The second signal was an association between Class 1 membership and the SNP rs6601495 located in the second exon of the gene RP1L1 (retinitis pigmentosa 1-like) (p = 3.8 × 10-13). This miss-sense mutation changes serine to threonine at amino acid position 112. Two individuals in this data set, one homozygote and one heterozygote, carried the rare C allele and both were members of Class 1. The homozygous individual was also homozygous for the SNP rs1445404. Whereas the C allele of this SNP is absent in the European and Asian population, homozygotes and heterozygotes for this variant are common among the Sub-Saharan African population (allele frequency of the C allele: 0.86). Whether this genomic variant indicates an ethnic admixture in this data set remains to be explored. Permutation testing with 100,000 permutations revealed a permutation p-value of 0.0001 for the single-marker permutation for marker rs1445404 and 0.0003 for marker rs6601495, indicating that of 100,000 permutations of the phenotype, only 10 and 30 permutations, respectively, reached the same or better results than indicated here. Permutation of the full model taking all the markers on chromosome 8 into account revealed a permutation p-value = 0.0044 for marker rs1445404, and 0.0085 for marker rs6601495 after Bonferroni correction for multiple testing.
We demonstrated here that GMM is a powerful tool to address unobserved population substructure in longitudinal data sets. By assigning individuals into different risk groups based on phenotype development over time, we were able to identify rare genomic variants that were present only in one group and absent in the others. Our approach used a two-stage design, in which we first defined class membership probabilities, and in a second step performed a quantitative trait association analysis. This approach may be biased. The low number of individuals who carried the identified rare mutations prohibited incorporating the genotype information of the SNPs directly into the model. The fact that carriers of these rare mutations were found only in one class and not in the other classes, however, justified our approach. Our study was limited by the very small size of the high-risk group, which might lead to spurious associations. In order to correctly interpret our finding, it would be necessary to replicate the results in a larger sample. Because statistical replication might require very large data sets, given the very rare nature of the mutation, an alternative approach would be a biological validation. Functional consequences of the mutation could be tested for by renal ultrasound or renal function tests in the affected individuals. A further limitation of our approach is the sensitivity to population stratification and admixture.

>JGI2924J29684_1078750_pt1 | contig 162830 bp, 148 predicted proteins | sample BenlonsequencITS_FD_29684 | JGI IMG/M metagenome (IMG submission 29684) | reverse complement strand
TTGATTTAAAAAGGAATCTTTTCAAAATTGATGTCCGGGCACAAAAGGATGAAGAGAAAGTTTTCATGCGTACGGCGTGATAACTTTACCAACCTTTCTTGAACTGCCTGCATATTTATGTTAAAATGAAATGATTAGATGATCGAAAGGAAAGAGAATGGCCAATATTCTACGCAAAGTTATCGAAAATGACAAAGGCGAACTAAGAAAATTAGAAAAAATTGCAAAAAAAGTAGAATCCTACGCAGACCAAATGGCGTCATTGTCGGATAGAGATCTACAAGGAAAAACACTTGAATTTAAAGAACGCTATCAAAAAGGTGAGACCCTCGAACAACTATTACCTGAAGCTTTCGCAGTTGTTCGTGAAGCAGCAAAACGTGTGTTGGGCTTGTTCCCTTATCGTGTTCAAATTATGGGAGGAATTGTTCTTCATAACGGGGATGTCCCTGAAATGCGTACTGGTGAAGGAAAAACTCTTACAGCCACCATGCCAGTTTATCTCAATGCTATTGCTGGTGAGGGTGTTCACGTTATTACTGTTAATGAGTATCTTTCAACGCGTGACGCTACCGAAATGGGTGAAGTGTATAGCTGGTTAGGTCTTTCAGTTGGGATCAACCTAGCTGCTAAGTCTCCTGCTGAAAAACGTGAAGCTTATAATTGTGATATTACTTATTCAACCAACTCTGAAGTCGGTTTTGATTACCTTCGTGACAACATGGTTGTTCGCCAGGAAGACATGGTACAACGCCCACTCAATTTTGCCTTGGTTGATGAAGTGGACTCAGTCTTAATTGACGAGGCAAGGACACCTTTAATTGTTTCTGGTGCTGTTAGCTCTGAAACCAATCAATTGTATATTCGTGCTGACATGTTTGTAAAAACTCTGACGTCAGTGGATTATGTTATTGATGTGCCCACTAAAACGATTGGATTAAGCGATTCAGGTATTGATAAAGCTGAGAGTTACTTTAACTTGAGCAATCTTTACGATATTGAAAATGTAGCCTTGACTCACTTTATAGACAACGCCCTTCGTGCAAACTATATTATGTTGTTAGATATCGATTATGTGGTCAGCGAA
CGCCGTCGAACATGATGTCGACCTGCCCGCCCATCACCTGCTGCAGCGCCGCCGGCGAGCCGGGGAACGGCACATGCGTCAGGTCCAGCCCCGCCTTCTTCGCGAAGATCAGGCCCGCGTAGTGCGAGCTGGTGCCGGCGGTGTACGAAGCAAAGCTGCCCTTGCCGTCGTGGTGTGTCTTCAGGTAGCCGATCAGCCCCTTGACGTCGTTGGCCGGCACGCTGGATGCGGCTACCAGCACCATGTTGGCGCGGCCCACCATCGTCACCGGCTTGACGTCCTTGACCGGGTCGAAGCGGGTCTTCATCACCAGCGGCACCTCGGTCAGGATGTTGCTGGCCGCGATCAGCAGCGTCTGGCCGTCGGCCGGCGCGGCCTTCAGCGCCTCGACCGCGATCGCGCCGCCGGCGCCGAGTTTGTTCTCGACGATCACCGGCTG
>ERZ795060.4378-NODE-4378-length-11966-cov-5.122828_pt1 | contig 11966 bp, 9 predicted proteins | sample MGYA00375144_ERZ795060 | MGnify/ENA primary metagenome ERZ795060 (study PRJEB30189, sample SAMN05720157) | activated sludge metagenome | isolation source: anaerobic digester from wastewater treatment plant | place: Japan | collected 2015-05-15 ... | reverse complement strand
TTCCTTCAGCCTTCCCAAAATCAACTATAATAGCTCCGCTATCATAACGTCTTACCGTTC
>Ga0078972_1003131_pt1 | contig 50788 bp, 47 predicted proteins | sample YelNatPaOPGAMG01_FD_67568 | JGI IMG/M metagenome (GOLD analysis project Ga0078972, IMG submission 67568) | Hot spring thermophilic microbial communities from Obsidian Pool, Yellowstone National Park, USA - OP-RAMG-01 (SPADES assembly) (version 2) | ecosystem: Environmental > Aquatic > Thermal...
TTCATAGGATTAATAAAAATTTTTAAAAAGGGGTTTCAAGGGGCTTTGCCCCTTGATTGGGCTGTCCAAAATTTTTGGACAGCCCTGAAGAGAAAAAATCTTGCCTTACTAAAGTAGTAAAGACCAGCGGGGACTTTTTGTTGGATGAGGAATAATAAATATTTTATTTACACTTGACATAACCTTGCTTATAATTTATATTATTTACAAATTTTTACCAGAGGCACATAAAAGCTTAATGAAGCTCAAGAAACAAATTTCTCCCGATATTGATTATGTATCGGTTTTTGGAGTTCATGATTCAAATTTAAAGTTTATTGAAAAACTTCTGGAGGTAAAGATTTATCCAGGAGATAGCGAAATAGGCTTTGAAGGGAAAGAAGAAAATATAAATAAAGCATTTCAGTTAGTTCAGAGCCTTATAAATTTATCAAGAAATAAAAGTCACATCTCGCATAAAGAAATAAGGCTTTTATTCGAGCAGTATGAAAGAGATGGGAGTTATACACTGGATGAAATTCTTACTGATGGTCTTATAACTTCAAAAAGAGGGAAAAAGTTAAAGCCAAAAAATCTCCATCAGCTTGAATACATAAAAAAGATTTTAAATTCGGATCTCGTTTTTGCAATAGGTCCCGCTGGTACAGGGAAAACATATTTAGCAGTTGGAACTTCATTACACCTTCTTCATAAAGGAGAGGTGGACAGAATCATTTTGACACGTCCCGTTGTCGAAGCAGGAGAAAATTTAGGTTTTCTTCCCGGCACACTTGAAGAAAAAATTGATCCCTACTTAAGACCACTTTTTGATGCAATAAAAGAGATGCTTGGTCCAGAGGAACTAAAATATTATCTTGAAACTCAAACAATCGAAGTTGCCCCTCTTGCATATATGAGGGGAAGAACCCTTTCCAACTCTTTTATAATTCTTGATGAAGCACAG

GMM is a useful tool to detect subgroups in heterogeneous populations. We demonstrate here that family structure can easily be incorporated into the model. We successfully identified a high-risk group with steep growth over time. Members of this latent class had high blood pressure early in life with continuous steep increase. The class membership probability showed significant association with a rare mendelian variant in a gene that is involved in renal development. However, for correct interpretation of this result, replication in a larger sample or biological validation would be essential. Our approach may be a useful complement to the commonly used case/control association design because it provides more power to identify rare variants associated with a severe phenotype.
List of abbreviations used
BIC: Bayesian information criterion; BMI: Body mass index; EM: Estimation maximization; GMM: Growth mixture model; HTNRX: Treatment for hypertension; QT: Quantitative trait; MAR: Missing at random; SBP: Systolic blood pressure; SNP: Single-nucleotide polymorphism.
Dr. B. Kerner declares to have no financial interest or potential conflicts of interest. Dr. B. Muthen is a co-developer of the commercial computer program Mplus used in the analyses.
BK carried out some of the growth mixture modelling and the association testing of the SNPs. She drafted the manuscript. BOM designed the growth mixture model and performed some of the analyses, wrote the input for Mplus, supervised the modelling, and edited the paper. BK and BOM participated equally in the design of the study and the interpretation of the results. Both authors read and approved the final manuscript.
The Genetic Analysis Workshops are supported by NIH grant R01 GM031575 from the National Institute of General Medical Sciences. This work was supported by NIMH grant K08 MH74057-01 to BK. We are grateful to the researchers who have collected the data over the years and have made them available for analysis to the participants of GAW16. We also thank the families who participated in the study.
This article has been published as part of BMC Proceedings Volume 3 Supplement 7, 2009: Genetic Analysis Workshop 16. The full contents of the supplement are available online at http://www.biomedcentral.com/1753-6561/3?issue=S7.